Getting Behind the ‘Barricade’: Overkill Bandleader Goes Solo

DD Verni’s career in metal dates back to the early 1980s. As the bassist for Overkill, Verni is one of only two members to have written and performed on all 18 of the legendary New Jersey metallers’ albums. On October 12, 2018, the Mighty Music record label will release Barricade, the first solo album from DD Verni. Barricade certainly is not a thrash re-hash, though fans of the musician’s full-time and part-time projects will find ample head-banging worthiness.

Several guitarists from the metal scene contribute solos and guest spots on Barricade, creating a fine mix of metal, hard rock, punk, some blues and even a sing-a-long, pub-style anthem.

DD spoke to DD Verni about the making of Barricade; the collaborative process, Overkill’s upcoming 19th studio collection and all-things metal.

                      An Interview with DD Verni

What inspired you to release Barricade as a solo outing, as opposed to The Bronx Casket Co., the side project where you also are lead vocalist?

I am always writing and trying new songs and ideas and other stuff that is not necessarily for Overkill. Sometimes I’m not sure what it will be, but I like the song and the vibe. So, I write the songs and when they kind of pile up, I try to see what they will be like. This time it was a solo record.

I think for anyone who listens to the record [Barricade] and is familiar with my bands, it’s pretty obvious. Bronx Casket Co. has a lot of doom and gloom and Overkill is all about thrash and energy and power. The new songsDD have a lot of rock in them and some other elements and it became clear they were not for either of the other two bands.

What was the recording process like? Did you use a live band with guest guitarists, or were the guest parts remotely recorded? How did that ultimately influence the final product?

I had demoed all the songs first here at my studio. Then, I sent the tracks to former Overkill drummer, Ron Lipnicki. I have done a bunch of records with Ron. He is easy to work with and a great drummer. But then, rather than doing all the guitars, I decided to bring in some people whose work I loved. So, I called Andre “Virus” Karkos. I love his playing on the Dope records and asked if he would be into doing the rhythm guitars. Andre also does a solo, where he kills it. For the other solos, I just asked the guys if they would be into the idea and one by one, they all were. I sent out tracks showing where the solo section was and then just let everyone have a go at it. I’m grateful to all the guys, because they did amazing stuff, plus it was fun to do.

DD Verni-jpg.comYou work with a lot of fantastic guitarists on this album and one who immediately catches our attention is Michael Romeo, from prog-metal heavyweights Symphony X. How did you establish which track he was going to play on? What was your reaction to his contribution?

I have known Mike forever and he is a good friend. Mike played on a bunch of Bronx Casket Co. records and has done some orchestrations on stuff. He’s just really good at what he does, not just playing guitar, which he’s great at, but his instincts are always right on. Anything I have ever worked on with him, when I get it back, I am always blown away.

What is your favorite song from Barricade?

Maybe “Miracle Drug,” because it has all the elements of stuff I love, including a little punk, metal, rock and a big catchy chorus. Plus it’s about coming off the road to be with my family, so the lyrics were fun, too.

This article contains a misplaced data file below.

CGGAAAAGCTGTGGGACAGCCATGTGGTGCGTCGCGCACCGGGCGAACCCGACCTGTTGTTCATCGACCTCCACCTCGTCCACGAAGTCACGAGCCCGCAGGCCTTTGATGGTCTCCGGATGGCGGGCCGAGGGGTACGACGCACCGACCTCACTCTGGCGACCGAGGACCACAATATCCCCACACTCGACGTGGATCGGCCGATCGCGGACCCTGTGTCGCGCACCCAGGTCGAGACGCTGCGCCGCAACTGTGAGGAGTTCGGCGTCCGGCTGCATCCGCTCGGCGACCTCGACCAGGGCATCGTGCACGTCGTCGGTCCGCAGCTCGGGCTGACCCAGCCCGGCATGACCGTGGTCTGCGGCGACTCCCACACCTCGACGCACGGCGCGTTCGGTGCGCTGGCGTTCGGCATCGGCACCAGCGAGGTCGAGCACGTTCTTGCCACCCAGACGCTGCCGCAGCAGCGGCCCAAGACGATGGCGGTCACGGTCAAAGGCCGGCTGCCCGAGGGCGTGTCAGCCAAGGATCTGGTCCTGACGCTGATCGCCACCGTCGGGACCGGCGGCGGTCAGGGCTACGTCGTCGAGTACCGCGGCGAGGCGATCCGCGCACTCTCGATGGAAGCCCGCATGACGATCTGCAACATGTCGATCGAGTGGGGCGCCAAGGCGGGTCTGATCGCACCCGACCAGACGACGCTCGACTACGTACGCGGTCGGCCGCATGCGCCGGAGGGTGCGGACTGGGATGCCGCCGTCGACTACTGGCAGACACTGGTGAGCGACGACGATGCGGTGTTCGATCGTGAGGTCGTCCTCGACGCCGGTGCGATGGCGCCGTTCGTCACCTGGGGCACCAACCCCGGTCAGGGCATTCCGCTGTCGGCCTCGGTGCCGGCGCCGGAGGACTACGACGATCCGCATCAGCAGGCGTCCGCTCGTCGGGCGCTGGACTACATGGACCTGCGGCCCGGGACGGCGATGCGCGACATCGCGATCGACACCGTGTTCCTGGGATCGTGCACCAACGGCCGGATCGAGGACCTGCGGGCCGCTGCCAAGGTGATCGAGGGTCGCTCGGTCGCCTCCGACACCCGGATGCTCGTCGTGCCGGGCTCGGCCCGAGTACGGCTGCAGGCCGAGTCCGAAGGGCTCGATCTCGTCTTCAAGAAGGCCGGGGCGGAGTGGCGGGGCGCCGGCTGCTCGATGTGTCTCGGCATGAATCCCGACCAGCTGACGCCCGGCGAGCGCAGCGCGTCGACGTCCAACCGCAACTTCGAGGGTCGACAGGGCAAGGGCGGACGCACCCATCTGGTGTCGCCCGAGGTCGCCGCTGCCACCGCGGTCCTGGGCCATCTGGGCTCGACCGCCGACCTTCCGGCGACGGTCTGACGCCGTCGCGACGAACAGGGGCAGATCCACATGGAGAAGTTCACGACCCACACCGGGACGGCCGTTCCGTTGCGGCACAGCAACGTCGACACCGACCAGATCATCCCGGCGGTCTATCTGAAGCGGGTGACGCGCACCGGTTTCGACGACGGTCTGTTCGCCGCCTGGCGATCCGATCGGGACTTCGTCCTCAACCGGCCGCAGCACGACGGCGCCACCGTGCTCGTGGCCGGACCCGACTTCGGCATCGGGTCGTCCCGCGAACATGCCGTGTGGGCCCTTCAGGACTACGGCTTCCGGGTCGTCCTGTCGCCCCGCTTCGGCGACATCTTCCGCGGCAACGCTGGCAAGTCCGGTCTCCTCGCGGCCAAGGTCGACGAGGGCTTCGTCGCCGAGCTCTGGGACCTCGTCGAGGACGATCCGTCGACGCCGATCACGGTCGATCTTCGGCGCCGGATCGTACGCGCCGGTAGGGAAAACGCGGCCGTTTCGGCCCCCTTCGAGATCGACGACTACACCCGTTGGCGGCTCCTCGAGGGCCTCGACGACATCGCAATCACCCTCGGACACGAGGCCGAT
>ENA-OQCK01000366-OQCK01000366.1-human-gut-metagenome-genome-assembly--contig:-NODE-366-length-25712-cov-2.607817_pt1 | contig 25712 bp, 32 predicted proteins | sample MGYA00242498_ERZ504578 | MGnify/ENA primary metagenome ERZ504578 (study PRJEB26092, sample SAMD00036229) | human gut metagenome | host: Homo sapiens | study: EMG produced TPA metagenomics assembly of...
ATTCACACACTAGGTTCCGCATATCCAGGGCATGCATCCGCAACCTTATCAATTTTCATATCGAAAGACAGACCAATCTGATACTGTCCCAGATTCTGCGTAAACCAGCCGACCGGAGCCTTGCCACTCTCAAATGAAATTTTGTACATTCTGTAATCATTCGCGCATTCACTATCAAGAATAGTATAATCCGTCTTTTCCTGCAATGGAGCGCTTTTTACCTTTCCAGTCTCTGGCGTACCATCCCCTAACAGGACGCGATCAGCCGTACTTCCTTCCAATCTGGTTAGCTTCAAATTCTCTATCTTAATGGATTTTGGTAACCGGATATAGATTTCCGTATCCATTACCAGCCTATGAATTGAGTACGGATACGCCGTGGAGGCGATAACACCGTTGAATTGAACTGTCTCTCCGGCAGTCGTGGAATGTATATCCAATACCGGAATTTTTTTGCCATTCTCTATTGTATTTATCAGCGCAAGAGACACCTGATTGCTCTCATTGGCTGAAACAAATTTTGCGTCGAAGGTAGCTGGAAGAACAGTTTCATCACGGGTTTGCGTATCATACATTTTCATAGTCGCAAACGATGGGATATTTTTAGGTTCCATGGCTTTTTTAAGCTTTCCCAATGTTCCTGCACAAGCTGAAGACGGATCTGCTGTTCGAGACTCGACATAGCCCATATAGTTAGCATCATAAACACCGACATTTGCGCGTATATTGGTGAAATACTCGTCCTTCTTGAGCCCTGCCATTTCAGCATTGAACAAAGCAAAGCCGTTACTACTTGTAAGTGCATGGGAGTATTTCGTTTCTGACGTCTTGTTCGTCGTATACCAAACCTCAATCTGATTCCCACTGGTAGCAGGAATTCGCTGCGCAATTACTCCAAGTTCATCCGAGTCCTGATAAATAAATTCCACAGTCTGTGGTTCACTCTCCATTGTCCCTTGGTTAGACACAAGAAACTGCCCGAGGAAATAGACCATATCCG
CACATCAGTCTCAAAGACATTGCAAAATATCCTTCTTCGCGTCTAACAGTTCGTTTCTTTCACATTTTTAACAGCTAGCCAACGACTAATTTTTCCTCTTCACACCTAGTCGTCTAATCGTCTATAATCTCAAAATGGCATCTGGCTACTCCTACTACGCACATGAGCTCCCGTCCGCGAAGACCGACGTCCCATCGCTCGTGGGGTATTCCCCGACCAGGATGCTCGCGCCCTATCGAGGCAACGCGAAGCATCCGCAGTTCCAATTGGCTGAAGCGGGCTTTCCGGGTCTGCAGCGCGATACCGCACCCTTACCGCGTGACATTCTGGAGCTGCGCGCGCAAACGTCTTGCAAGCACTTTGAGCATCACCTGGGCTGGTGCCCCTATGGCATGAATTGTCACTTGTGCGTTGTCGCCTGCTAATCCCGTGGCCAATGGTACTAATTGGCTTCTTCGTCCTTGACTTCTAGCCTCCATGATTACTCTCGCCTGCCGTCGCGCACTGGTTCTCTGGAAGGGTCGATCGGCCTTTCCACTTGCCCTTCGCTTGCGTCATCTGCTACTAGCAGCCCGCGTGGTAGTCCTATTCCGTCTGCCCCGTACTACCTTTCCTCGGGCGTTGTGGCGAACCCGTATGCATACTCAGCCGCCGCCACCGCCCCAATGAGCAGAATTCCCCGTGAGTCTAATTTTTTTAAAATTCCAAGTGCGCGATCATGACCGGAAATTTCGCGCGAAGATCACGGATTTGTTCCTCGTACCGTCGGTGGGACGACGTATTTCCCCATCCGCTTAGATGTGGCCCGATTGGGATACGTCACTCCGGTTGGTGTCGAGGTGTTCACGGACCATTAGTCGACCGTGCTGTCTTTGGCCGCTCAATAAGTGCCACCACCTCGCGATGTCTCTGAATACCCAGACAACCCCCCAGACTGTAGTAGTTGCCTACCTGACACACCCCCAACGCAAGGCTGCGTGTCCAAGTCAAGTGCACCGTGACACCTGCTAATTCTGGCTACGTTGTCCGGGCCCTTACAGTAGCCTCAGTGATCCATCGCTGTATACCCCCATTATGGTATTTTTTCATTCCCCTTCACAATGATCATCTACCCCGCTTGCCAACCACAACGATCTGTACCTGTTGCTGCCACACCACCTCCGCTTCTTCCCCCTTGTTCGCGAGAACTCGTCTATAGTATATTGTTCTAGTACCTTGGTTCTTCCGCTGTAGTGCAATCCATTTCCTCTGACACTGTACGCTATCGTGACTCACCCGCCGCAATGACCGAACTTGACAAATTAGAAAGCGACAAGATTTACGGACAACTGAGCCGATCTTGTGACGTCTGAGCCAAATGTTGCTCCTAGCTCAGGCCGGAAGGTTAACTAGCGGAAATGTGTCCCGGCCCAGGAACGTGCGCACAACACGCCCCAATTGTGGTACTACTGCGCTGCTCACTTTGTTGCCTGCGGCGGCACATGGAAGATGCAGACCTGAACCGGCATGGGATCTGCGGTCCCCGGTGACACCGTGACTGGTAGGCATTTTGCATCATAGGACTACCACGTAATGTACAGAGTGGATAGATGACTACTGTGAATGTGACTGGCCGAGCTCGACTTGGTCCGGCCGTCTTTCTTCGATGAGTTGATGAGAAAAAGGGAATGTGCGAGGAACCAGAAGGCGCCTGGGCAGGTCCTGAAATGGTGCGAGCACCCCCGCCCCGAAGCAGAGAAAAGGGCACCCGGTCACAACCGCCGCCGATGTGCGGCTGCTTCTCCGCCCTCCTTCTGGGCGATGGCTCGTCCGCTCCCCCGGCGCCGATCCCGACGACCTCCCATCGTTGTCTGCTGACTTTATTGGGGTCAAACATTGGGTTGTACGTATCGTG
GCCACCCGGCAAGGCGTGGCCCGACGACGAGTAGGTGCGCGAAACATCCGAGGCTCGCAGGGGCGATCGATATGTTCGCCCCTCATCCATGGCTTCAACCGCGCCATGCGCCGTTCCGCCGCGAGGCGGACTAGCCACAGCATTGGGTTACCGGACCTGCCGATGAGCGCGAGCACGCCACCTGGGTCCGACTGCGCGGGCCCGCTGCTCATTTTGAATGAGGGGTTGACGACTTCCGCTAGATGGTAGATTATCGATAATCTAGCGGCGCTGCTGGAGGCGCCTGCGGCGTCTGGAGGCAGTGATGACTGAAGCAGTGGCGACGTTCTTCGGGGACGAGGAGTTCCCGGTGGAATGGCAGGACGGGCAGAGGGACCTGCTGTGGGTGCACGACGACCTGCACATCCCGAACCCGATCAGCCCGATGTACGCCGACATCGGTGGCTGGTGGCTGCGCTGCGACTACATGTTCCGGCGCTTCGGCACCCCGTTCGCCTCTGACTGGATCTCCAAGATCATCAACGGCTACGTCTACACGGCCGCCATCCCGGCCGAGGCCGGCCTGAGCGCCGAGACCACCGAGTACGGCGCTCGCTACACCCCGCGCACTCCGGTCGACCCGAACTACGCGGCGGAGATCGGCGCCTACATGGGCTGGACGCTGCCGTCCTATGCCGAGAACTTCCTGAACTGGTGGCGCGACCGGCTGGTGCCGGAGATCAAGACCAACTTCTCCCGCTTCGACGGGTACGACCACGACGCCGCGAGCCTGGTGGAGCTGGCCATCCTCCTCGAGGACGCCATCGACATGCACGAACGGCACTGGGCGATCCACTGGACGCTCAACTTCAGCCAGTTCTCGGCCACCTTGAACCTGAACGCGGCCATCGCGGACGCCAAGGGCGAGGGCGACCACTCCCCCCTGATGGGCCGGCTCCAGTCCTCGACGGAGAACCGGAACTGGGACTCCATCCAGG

What is your songwriting method?  Do you always write with a bassline in mind? Does the approachDD change depending on the band, players, or album?

I don’t think my approach changes very much. If I know I am going to be singing, then the tunings change from Overkill. But otherwise I am just writing what I think sounds cool. It could be any type of thing. If I’m digging it, I kind of keep going and try to make it the best it can be and then put it aside.

I would not want to be in the band that follows Havok, but Overkill did during the 2017 Metal Alliance Tour. What is your mindset when you take the stage after a band whips the crowd into a frenzy?

Anytime we have an appearance, even at a festival, where there are a number of bands, it’s great for the fansDD when everyone’s show is great. So long as we are able to do our thing, I hope everyone gets up there and kills it.

What can fans expect from the forthcoming Overkill album? How can you top an album as hard-hitting as 2017’s The Grinding Wheel?

We’re working on new Overkill right now and mixing in September. We’re pretty busy and psyched because it’s coming along really well.

As one of metal’s mainstays, how much of a duty do you feel to keep producing new music?  

I write and create because it’s fun and challenging. If there came a point that it wasn’t, I would just move on to something that was, whatever that would be. But to do it out of duty would be like having a job and that’s not fun.

A personal favorite, Overkill’s “Pound of Flesh” is a relentlessly fast and heavy thrasher. According to, the song has never been played live for an audience. Would Overkill ever perform “Pound of Flesh” live? Perhaps next time the band is in New York?

Ha! I’m glad you like the song, but I can’t see pulling that one up to put in the set. But hey, you never know. More and more we kind of go back into the catalog and dig stuff up that we think could be fun.

DD Verni on:


Artist Website

Overkill on Twitter

Overkill on Facebook

Overkill Website

3 thoughts on “Getting Behind the ‘Barricade’: Overkill Bandleader Goes Solo

  1. Pingback: ‘Barricade’ Showcases the Many Elements of Rock and Metal | Music Interview Magazine®

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  3. Pingback: Born On High Reveals Groove-Metal ‘Files’ | Music Interview Magazine®

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